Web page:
As professional riders, we are often called in to help private owners with the issues they’re experiencing with their young horses. In the majority of cases, these problems are avoided or mitigated through correct training and husbandry. This guide is based on a few of the questions our clients have asked us over the years.
A holistic approach to raising horses is the best way to ensure your young horse becomes a healthy, well-balanced adult. Correct nutrition and exercise are essential to meeting a horse’s physical needs.
A horse also needs routine farrier and dentistry care. Horses must always be kept with other horses.
Raising horses is not for the faint-hearted. Many people, myself included, love watching their foals playing in the field, dreaming about riding their homebred youngster. However, horses in general, and foals in particular, are accidents waiting to happen (at least that’s what my vet ruefully claims).
Understanding what your young horse needs to be healthy is the first step to getting your precious baby through to adulthood.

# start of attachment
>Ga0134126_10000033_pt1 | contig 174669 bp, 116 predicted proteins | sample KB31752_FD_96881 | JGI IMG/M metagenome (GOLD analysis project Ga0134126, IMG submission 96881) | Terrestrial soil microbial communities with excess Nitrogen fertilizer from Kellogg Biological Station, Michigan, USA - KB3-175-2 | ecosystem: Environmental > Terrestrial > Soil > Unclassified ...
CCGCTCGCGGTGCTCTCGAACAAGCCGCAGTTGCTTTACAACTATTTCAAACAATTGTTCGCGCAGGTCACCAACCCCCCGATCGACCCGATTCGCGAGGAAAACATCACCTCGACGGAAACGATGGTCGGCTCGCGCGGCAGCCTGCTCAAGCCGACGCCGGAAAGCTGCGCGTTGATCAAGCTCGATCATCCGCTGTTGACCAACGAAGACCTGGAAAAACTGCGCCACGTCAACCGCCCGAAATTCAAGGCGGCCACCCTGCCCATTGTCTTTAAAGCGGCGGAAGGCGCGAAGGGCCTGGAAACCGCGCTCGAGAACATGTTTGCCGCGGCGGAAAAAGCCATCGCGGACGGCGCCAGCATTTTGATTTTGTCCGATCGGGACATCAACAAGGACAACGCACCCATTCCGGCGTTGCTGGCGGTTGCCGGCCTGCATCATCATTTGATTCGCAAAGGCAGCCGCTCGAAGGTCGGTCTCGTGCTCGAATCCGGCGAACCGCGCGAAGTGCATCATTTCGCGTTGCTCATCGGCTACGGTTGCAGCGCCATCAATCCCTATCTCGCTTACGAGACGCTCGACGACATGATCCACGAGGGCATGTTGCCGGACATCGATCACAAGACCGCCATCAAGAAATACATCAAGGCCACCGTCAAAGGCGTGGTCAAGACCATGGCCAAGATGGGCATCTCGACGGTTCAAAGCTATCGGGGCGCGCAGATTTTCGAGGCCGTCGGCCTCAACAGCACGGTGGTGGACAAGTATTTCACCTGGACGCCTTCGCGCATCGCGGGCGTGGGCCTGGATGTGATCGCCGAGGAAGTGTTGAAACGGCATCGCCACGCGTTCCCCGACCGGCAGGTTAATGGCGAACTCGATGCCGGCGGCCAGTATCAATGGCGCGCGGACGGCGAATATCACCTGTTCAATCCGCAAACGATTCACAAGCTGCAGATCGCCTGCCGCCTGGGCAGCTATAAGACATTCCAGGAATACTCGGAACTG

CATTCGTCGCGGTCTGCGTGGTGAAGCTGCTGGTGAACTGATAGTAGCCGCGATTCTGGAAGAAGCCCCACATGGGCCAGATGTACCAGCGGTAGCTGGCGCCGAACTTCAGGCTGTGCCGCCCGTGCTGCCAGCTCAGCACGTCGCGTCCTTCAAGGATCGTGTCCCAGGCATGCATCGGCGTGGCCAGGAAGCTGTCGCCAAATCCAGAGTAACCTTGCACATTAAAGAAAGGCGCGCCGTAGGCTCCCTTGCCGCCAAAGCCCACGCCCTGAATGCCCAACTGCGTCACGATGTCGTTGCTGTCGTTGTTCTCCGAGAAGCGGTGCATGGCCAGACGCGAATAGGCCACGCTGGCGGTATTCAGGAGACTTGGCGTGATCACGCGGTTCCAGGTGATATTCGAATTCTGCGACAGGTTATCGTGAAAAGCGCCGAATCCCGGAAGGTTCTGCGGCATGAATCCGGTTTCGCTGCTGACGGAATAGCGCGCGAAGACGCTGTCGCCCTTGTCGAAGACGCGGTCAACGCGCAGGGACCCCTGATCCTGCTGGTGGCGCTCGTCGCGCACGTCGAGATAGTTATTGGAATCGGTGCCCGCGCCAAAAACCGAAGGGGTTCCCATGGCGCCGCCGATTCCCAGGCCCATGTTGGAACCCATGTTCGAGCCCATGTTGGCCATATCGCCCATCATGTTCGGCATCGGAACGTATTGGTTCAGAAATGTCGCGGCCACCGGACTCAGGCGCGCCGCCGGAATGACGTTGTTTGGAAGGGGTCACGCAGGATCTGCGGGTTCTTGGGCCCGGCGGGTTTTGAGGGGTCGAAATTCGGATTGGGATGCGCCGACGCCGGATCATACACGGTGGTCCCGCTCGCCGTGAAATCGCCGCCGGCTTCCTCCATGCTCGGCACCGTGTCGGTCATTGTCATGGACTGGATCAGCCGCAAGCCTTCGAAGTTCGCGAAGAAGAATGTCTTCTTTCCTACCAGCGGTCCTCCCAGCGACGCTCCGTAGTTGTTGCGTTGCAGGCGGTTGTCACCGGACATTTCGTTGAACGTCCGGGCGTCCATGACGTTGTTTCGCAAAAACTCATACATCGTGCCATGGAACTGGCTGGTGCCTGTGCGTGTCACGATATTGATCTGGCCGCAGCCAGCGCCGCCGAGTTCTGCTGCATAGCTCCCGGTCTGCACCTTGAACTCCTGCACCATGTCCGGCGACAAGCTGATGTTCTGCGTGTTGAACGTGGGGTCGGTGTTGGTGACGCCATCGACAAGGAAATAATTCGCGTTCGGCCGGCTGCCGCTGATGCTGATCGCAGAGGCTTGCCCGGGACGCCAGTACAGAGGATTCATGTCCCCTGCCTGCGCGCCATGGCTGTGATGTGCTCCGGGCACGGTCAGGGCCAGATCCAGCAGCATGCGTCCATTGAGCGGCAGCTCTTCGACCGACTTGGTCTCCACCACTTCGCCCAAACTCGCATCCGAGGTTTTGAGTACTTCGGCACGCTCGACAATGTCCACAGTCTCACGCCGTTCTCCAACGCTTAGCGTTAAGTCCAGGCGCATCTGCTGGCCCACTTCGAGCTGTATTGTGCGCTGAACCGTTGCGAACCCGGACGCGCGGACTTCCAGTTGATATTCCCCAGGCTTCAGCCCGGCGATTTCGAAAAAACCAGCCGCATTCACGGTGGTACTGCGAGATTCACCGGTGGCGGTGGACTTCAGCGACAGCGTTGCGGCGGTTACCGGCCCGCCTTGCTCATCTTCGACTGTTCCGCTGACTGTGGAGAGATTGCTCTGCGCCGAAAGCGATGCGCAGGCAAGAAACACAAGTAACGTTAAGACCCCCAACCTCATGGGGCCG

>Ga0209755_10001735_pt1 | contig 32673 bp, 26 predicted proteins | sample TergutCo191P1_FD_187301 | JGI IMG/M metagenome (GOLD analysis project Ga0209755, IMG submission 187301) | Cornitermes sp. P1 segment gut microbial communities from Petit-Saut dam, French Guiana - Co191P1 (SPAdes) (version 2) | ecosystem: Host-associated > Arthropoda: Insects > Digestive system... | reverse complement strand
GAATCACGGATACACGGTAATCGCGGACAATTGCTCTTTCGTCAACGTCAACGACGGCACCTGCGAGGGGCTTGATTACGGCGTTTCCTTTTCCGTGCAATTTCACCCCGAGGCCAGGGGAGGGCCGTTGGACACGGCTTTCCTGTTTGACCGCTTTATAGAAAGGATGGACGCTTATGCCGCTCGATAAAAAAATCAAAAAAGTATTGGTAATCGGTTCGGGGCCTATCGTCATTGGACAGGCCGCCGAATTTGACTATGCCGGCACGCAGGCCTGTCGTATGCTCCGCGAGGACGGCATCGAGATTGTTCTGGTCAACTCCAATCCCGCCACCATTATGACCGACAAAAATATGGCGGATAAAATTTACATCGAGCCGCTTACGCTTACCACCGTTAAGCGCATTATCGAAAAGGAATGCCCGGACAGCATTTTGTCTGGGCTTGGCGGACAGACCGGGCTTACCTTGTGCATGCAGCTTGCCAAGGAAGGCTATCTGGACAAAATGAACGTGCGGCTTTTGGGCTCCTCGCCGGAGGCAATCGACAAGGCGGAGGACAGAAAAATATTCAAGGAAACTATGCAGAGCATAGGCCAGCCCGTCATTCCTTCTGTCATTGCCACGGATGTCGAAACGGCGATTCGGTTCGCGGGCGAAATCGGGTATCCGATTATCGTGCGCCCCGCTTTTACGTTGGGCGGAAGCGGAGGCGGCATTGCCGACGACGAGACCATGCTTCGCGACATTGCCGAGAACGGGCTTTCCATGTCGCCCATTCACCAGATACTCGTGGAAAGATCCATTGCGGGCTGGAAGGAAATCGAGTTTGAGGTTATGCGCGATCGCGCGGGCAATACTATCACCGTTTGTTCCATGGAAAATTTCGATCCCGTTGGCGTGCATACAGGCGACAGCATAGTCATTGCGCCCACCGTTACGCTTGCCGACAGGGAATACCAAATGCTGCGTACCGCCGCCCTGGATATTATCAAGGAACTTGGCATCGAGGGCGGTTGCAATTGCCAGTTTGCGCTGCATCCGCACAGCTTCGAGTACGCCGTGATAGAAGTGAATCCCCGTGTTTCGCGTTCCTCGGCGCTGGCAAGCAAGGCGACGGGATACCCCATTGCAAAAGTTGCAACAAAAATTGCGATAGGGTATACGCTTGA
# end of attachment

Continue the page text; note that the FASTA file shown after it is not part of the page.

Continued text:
Table of Contents
What Should I Feed My Young Horse?
Young horses are fed 2.5% of their mature weight. No one knows precisely what their horse’s adult weight will be, so we use an estimate of what we think the horse should weigh when grown.
Concentrates are any grain or processed food designed to have high energy, protein, and mineral content.
Your young horse should have a body condition score of 5 to 6 when using the Henneke Body Condition Tool.
Can I Make My Horse Grow Taller By Feeding Them More Food?
Correctly feeding a young horse is the first step in ensuring they remain healthy and receive all the nutrients needed to grow correctly. Horses grow at different rates, with heavy draft horses maturing slower than light breed horses.